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Motorsports: Intro to Nitrous Oxide Systems

by Christopher Nagy
June 30, 2009

One of the most common ways of boosting an internal combustion engine's power is to improve the airflow during its intake cycle. Turbochargers and superchargers are pumps known to send forced air through the combustion by condensing the air molecules. Nitrous oxide is chemically-enriched oxygen and allows an engine to operate with as much as 50 percent than compared to normally-aspirated air intake. Classically identified as 'laughing gas' when it was first used as an anesthetic in dentistry, nitrous oxide was eventually discovered for enhancing performance in internal combustion engines. Designed for short spurts of maximum power, the technology was first utilized in World War II by the aircraft of the German Luftwaffe and the Royal Air Force. One of the first high profile uses of nitrous oxide was committed by maverick NASCAR mechanic Smokey Yunick in the 1950s, but only after what was likely several race wins using this injection system. Relatively easy to install and a high horsepower per dollar ratio lower led nitrous oxide engine injection to grow incredibly popular for domestic and import car drag racing. Nitrous oxide system kits consist of the following three major components: heavy-duty sending lines, fuel solenoid, and nitrous oxide storage bottle. Some tuner and drag racing vehicles will fit multiple nitrous oxide bottles to produce stages for longer, disciplined performance bursts.

With NOS (NOS kit pictured above) and Zex existing as the industry forerunners in the technology, a wide range of nitrous oxide systems are available for varying engine configurations. For these various engines, nitrous oxide systems differ in the way it administers the performance additive. Dry, wet, and direct port styles all feature advantages in relations to a particular driver's taste. Dry and wet nitrous oxide injection systems are the two more common set ups based on their existence as largely a bolt-in accessory. The differences between dry and wet nitrous injector assemblies focuses on the method used to deliver the nitrous oxide into the combustion chambers. Dry nitrous oxide system passes the nitrous oxide into the air intake and alters the air/fuel mixture by manipulating the engine's computer into believing the air is cooler and denser. A wet nitrous oxide system combines the fuel with the nitrous oxide instantly, which results in the fuel/nitrous mixture to pass through the intake and into the cylinders. The dry configuration is more simplified than the wet nitrous oxide system but loses to the wet system on power production. A third and final nitrous oxide system is called direct port injection and provides the highest power boost possible of the three systems by supplying the performance additive to each cylinder intake. On the dynamometer, the direct port design can bring a power boost of up to 500 horsepower to an engine which would only provide 350 horsepower increase over wet nitrous oxide injection systems. Direct port nitrous oxide injection also allows each individual cylinder to be tuned to an ideal charge/nitrous oxide mix for specific performance. The downside to a direct port nitrous oxide system is its complex layout requiring a much higher mechanic skill level in installing. For this reason, this system is generally used for professional racing applications.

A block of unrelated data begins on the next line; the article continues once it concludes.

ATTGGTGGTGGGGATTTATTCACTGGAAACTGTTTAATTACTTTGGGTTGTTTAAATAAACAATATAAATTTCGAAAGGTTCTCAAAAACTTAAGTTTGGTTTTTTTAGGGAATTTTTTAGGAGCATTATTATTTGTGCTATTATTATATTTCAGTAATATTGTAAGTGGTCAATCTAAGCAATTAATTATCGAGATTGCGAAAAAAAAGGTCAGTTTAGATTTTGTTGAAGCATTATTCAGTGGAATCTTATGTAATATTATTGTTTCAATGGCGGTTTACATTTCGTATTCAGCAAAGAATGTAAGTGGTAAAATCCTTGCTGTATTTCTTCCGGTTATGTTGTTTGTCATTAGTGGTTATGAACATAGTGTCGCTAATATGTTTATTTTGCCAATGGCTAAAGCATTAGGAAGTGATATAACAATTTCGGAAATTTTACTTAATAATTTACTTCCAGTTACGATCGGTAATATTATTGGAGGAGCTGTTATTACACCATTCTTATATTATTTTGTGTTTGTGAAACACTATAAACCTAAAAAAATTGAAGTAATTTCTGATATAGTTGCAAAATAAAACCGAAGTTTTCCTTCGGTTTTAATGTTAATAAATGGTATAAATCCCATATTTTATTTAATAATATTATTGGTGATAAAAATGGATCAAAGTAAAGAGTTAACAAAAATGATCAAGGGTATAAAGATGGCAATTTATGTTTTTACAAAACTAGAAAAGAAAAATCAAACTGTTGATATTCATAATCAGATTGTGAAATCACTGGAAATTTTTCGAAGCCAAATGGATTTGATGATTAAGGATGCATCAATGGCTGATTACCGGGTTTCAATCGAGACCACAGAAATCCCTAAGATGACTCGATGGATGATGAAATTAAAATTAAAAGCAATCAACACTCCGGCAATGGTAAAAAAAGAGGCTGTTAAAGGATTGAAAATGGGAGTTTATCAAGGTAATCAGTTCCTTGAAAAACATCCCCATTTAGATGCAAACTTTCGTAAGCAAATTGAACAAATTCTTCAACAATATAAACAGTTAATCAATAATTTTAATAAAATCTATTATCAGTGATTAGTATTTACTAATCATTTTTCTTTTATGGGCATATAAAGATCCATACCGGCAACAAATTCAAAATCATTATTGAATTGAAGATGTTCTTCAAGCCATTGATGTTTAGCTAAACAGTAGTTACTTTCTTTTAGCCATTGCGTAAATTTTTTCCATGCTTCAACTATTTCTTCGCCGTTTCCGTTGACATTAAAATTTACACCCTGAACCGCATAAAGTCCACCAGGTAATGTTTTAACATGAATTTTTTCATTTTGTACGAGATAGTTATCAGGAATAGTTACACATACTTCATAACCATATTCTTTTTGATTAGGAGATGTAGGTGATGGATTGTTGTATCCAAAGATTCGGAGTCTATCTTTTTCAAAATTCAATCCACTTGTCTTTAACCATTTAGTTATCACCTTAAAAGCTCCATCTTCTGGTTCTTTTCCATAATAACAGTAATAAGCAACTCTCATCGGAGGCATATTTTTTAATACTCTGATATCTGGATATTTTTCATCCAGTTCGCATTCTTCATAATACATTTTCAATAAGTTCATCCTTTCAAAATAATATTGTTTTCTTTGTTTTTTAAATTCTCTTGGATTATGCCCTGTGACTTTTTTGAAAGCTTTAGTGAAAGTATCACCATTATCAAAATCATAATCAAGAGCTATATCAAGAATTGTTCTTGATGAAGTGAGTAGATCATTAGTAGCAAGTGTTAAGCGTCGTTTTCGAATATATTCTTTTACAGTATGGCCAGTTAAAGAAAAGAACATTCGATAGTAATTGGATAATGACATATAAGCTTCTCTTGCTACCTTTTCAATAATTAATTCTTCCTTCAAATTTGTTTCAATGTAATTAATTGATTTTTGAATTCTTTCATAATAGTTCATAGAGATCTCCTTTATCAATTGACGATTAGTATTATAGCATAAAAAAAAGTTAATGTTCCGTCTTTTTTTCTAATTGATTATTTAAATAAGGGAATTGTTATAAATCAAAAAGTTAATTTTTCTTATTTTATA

Alongside the installation of the nitrous oxide system kit, other considerations should be anticipated. While a switch to premium gasoline is primarily the only requirement after fitting a vehicle with nitrous oxide, more potent systems could require fuel system upgrades, aftermarket connecting rods, or forged pistons. Another problem may also persist on modern vehicles using factory-equipped spark plugs. Larger plug gaps may cause misfiring or fouling when nitrous oxide is in use. To fix this problem, change the spark plug gap or upgrade to performance spark plugs. In regards to safety, nitrous oxide gas is actually not flammable but can significantly fuel a fire or frame caused due to collisions and/or engine failure.

Depending on the legal jurisdictions, nitrous oxide equipment may have to be disconnected if the vehicle is driven on the road. In some countries nitrous oxide equipment is illegal to equip on modern vehicles. Familiarization with state and local laws will prevent confusion.


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